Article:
Barfield repeatedly attacks Max Müller's theory that myth is a "disease of language": "We know now," he reminds us in Speaker's Meaning, "that language can only mean just what it is employed to mean; so that the idea of a universal mistake in the use of language is a nonstarter" (SM 88).

Barfield prefers instead the understanding of mythology proffered by the German Romantic idealists. In "Dream, Myth, and Philosophical Double Vision," for example, he refers with admiration to Schelling's conception that

mythology represents the repetition in the human spirit and consciousness of the processes of nature . . . that the myths also disclose the ties uniting man with the primary processes of world-creation and formation . . . that deep natural processes were at work even before the consolidation of matter; and man's destiny was still rooted in them, although his divorce from higher spiritual sources had already taken place. (RM 28)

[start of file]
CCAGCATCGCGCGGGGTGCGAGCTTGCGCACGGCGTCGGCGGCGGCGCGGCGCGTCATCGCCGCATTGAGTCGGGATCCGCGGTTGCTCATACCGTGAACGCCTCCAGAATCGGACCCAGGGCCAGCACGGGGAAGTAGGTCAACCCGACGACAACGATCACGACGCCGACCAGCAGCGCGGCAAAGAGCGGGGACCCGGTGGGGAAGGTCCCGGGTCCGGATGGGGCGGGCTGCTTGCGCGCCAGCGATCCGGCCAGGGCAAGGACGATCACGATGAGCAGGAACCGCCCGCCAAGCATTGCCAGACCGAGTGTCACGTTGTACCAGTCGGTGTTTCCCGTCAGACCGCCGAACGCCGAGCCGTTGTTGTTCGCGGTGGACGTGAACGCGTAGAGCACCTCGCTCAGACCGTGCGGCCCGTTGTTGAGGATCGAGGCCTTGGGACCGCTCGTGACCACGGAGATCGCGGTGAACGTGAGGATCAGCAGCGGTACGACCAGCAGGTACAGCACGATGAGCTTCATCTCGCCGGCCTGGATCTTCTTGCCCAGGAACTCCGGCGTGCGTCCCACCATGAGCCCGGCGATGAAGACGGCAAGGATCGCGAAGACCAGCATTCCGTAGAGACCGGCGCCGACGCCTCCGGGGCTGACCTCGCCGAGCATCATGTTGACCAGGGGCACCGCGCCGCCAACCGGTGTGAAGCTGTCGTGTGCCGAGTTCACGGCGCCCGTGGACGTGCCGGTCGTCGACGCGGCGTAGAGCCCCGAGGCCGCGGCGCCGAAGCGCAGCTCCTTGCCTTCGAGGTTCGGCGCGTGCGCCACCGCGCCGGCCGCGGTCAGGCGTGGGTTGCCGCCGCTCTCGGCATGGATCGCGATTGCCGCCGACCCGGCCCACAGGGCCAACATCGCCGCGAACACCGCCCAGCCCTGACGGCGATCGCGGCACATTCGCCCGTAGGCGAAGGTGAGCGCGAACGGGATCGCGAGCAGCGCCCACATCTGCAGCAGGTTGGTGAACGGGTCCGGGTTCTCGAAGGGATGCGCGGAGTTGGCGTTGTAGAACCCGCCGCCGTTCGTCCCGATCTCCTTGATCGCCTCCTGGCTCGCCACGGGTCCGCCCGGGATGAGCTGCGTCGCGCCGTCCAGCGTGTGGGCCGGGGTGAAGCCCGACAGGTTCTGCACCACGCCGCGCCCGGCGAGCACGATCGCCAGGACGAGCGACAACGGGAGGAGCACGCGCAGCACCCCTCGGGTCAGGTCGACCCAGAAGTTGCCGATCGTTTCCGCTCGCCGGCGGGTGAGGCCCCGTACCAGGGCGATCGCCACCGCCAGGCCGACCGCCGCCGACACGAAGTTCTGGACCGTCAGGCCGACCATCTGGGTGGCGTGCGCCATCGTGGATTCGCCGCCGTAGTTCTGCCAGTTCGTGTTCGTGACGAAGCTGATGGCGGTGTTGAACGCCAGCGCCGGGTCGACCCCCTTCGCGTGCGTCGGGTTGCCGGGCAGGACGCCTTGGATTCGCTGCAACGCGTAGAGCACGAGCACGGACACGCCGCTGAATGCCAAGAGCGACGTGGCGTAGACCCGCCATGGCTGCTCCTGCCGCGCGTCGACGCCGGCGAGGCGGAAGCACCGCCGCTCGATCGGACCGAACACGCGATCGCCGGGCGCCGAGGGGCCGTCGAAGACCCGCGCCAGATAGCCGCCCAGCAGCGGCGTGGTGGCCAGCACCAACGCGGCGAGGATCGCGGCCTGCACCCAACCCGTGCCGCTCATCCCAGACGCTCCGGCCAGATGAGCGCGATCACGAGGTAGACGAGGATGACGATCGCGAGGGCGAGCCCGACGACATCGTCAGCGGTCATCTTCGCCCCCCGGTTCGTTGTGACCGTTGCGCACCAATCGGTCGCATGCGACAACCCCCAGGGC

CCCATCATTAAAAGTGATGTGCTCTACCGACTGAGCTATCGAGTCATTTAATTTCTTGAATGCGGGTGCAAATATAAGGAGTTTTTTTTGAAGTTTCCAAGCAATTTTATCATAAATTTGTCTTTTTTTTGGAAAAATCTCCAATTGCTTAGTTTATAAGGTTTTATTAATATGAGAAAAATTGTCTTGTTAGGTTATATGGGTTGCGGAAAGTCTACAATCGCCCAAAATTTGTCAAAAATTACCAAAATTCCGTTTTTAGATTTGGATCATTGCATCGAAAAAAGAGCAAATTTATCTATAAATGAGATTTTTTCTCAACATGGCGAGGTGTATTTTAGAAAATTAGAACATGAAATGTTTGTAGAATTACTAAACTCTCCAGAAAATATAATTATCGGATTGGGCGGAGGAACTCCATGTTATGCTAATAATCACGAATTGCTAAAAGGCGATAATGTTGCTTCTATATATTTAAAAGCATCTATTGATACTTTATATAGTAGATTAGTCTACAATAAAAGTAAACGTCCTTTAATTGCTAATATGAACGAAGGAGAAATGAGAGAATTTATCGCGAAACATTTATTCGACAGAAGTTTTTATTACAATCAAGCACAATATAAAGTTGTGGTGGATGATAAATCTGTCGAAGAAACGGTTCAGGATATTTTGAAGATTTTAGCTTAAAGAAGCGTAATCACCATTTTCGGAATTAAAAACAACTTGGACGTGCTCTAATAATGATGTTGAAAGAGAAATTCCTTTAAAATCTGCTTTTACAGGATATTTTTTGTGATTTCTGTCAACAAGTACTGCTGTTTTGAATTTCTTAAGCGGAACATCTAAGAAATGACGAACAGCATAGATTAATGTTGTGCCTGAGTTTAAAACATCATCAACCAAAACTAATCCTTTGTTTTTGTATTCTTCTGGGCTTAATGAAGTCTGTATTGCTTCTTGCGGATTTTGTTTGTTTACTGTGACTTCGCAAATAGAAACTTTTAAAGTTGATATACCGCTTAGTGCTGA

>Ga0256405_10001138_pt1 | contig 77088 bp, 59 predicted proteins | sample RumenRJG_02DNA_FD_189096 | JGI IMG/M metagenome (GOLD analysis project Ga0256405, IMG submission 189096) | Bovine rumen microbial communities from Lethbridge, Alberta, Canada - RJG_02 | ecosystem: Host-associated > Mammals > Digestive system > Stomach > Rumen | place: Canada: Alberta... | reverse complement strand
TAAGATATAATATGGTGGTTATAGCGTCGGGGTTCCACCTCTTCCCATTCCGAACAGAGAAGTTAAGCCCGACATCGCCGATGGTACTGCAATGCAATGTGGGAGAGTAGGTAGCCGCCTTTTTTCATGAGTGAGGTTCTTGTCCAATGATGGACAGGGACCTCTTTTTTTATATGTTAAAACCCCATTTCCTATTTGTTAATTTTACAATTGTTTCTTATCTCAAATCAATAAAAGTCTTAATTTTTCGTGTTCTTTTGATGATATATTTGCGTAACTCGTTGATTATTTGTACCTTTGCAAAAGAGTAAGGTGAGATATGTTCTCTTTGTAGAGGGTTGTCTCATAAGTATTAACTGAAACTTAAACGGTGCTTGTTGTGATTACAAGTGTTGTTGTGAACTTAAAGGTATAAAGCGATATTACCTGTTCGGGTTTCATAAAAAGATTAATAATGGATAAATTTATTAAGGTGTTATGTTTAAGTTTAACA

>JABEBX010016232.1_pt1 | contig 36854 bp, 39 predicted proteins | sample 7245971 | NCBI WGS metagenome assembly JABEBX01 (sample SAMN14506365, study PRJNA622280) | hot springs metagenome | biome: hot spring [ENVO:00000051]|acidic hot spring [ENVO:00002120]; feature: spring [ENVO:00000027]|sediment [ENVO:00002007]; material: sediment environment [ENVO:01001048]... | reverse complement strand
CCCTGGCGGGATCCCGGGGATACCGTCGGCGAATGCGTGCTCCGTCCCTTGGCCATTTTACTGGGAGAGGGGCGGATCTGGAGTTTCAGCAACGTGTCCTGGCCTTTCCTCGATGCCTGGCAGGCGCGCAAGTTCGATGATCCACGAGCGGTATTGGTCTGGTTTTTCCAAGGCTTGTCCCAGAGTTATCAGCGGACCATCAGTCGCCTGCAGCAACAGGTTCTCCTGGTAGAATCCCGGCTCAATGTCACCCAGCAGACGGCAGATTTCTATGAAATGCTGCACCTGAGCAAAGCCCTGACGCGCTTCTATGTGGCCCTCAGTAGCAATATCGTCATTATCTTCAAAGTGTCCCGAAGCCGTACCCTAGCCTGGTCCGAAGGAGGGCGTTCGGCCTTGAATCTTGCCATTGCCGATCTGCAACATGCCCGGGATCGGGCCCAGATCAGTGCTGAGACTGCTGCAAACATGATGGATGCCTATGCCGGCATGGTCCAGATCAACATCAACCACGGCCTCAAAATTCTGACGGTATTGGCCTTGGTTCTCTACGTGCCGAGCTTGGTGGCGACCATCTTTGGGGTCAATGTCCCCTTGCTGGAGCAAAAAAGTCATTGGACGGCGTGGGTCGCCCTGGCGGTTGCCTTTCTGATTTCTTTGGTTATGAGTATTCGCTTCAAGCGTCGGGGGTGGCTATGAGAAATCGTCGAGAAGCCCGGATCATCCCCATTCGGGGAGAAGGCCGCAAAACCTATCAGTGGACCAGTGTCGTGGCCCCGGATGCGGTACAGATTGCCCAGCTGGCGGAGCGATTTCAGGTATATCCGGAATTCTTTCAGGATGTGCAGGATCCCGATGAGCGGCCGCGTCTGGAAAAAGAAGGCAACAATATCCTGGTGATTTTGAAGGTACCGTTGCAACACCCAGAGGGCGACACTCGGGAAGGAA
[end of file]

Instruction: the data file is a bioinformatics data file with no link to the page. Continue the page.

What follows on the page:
For Barfield, mythology is the "ghost of concrete meaning" (PD 92). "It was not man who made the myths," we are told in "The Harp and the Camera, "but the myths, or the archetypal substance they reveal, which made man" (RM 75--Barfield is paraphrasing Steiner). Myth should be understood as "not merely analogous to dream, but as a parallel manifestation," "the historical equivalent of what in the dream is present and personal. One could put it perhaps that the myth betrays the 'phylogenic' emergence, as the dream betrays the 'ontogenetic' emergence of ordinary from extraordinary consciousness" (RM 26).
See in particular "Myth" (HEW 81-95), "Imagination and Inspiration" (RM 11-29), "Meaning and Myth" (PD 77-92).